I love Kiwi cookbooks and, with the Husband’s family feeling that birthdays and Christmas should be marked with new volumes, am lucky enough to have quite a few on my shelves. These books, from authors like Fleur Sullivan, Peta Mathias and Alexa Johnston often have a very different take on food; there are ingredients like tamarillos and feijoas, more of a focus on the flavours of Asia rather than the Mediterranean and lots of outdoor cooking. But one thing that they all have in common is the kind of easily achievable recipes that makes you want to drag the book straight into the kitchen.
Annabel Langbein‘s Eat Fresh has been a favourite of mine for a while so I was delighted when The Free Range Cook landed on my desk. Fifteen years into her career, Annabel is making her way over to this side of the world but she hasn’t lost any of that Kiwi charm. While she has no problem making things from scratch – soft fresh cheese, verjuice, flaky pastry, crème fraîche – the techniques used are simple and, the odd feijoa aside, ingredients are easy to find.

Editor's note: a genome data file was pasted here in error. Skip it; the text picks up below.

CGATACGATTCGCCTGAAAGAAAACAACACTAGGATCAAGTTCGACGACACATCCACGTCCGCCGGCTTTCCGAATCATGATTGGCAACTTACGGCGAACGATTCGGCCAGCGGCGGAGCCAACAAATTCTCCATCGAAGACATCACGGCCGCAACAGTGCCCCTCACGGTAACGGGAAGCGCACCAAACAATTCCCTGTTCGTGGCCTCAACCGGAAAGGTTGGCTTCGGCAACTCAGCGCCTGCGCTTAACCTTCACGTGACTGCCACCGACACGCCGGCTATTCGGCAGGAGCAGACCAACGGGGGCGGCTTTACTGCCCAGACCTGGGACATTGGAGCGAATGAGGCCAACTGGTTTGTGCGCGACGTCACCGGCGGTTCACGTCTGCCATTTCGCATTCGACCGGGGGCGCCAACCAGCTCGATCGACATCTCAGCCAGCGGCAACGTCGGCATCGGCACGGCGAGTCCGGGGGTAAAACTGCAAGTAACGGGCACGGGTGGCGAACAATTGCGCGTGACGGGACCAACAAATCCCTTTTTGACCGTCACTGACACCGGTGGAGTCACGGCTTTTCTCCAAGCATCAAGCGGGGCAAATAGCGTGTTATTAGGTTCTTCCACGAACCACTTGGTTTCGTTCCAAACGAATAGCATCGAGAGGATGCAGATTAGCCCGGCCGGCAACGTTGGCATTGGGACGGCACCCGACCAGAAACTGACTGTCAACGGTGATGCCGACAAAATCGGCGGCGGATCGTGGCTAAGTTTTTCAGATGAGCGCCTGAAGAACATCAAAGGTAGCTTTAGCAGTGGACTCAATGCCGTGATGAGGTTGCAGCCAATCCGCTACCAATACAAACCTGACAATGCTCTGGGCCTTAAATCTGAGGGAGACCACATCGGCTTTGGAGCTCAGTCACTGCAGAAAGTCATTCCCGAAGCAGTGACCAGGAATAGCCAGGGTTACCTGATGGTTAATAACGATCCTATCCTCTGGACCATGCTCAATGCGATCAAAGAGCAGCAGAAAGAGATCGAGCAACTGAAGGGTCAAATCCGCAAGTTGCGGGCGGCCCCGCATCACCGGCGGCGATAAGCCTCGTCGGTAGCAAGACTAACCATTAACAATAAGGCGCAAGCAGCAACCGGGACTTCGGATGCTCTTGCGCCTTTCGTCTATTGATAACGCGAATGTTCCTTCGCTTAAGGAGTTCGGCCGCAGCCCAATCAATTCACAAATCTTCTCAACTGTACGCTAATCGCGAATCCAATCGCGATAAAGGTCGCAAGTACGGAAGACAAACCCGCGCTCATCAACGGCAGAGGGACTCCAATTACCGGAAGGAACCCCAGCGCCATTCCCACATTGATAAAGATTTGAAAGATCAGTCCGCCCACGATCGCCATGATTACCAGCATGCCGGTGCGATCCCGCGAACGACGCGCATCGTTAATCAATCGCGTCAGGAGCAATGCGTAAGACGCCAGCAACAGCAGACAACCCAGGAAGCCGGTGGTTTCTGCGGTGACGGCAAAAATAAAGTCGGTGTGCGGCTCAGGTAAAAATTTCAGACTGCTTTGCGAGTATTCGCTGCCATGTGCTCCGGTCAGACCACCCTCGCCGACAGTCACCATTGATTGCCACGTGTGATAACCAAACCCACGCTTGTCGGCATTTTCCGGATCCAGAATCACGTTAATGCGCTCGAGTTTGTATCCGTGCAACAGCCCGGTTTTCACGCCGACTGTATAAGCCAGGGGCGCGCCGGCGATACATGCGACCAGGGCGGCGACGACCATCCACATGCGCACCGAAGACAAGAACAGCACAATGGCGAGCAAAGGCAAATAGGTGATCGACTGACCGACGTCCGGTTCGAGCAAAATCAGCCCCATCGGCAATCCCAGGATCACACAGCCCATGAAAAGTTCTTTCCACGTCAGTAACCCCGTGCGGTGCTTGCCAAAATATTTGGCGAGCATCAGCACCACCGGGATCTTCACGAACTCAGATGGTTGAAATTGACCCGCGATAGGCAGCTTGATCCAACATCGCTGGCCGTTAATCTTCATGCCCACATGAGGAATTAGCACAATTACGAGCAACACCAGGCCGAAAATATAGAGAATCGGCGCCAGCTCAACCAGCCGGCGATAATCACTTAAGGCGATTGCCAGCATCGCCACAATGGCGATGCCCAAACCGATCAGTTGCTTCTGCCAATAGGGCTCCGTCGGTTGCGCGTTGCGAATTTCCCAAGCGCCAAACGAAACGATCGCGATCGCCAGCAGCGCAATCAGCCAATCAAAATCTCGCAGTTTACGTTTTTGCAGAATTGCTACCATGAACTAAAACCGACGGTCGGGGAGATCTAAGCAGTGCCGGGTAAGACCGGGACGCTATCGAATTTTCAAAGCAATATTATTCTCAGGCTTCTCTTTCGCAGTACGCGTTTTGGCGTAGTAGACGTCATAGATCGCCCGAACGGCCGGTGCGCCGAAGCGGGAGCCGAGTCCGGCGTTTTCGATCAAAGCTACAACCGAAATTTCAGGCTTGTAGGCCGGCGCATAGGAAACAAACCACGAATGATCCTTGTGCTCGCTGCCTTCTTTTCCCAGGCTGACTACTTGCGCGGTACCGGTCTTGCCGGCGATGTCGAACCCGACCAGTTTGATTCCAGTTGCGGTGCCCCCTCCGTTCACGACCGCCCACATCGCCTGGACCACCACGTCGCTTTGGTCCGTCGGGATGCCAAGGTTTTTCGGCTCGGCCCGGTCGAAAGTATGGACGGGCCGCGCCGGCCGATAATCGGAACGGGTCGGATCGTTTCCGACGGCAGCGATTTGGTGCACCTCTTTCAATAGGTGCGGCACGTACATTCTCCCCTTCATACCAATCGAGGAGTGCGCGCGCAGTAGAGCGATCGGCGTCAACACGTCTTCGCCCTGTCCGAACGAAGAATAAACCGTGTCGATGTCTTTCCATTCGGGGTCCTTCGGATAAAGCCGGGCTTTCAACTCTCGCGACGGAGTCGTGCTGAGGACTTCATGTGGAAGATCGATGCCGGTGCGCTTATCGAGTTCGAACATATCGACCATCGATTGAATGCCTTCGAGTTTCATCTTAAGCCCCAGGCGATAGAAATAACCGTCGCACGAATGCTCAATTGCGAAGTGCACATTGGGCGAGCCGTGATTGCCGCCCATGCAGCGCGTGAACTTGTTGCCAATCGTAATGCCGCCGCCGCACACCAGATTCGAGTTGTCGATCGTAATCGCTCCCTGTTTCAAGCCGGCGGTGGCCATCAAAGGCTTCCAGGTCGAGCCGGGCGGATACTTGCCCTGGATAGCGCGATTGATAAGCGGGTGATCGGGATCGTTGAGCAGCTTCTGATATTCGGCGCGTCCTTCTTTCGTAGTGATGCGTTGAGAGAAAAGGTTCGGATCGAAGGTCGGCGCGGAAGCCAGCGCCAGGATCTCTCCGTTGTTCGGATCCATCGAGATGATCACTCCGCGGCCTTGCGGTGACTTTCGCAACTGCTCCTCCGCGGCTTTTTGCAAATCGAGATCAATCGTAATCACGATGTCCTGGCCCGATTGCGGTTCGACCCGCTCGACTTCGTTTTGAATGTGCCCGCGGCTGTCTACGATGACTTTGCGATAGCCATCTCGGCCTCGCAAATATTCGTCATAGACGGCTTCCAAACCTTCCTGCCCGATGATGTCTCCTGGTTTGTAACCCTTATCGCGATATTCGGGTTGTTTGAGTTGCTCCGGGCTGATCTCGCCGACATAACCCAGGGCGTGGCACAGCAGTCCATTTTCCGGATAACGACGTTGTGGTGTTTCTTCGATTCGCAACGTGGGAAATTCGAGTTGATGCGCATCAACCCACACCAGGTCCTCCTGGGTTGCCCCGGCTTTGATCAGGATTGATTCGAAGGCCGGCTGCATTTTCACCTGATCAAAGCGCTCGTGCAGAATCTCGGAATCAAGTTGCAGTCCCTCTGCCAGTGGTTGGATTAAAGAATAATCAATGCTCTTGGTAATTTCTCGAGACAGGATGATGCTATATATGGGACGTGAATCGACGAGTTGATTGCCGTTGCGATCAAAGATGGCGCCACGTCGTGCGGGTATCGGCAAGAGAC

Many recipes are basic templates which she uses as jumping off points: for instance, the dough used in Sticky Buns can also become a Festive Gubana or some Apricot and Custard Tricorns. There are also lots of make-ahead Fridge Fixings (Spicy Rub, Harissa, Chilli Lime Salt) which can be taken in several different directions.
With an emphasis on feeding family and friends – there are menus scattered throughout – the quantities are generous. If you do as I did and make up the crumble amount suggested in the Rhubarb and Berry Crumble recipe, you’ll have stocked up your freezer for many puddings to come. At least there are another three recipes to use up the largesse.
With a kMix to test, I’ve gotten stuck in the Orchard and Larder chapters: last week Little Missy and I made a blackcurrant version of her Blueberry Crumble Cake, her Ultimate Chocolate Cake and added nectarines and almonds to the Vanilla Plum Cake. All recipes made enough to feed the masses, not that they hung around for too long.
If you’re a fan, you’ll love this new book and, if you’ve never come across Annabel Langbein before, you’re in for a big treat.
Must Try: homemade Verjuice – it’s not easy to find; while I still have the kMix to do all the work I want to make Goat Cheese and Spinach Souffles; a no-ice-cream-maker Double Chocolate Ice Cream.
The Free Range Cook by Annabel Langbein is published by Mitchell Beazley. Thanks to the publisher for the review copy.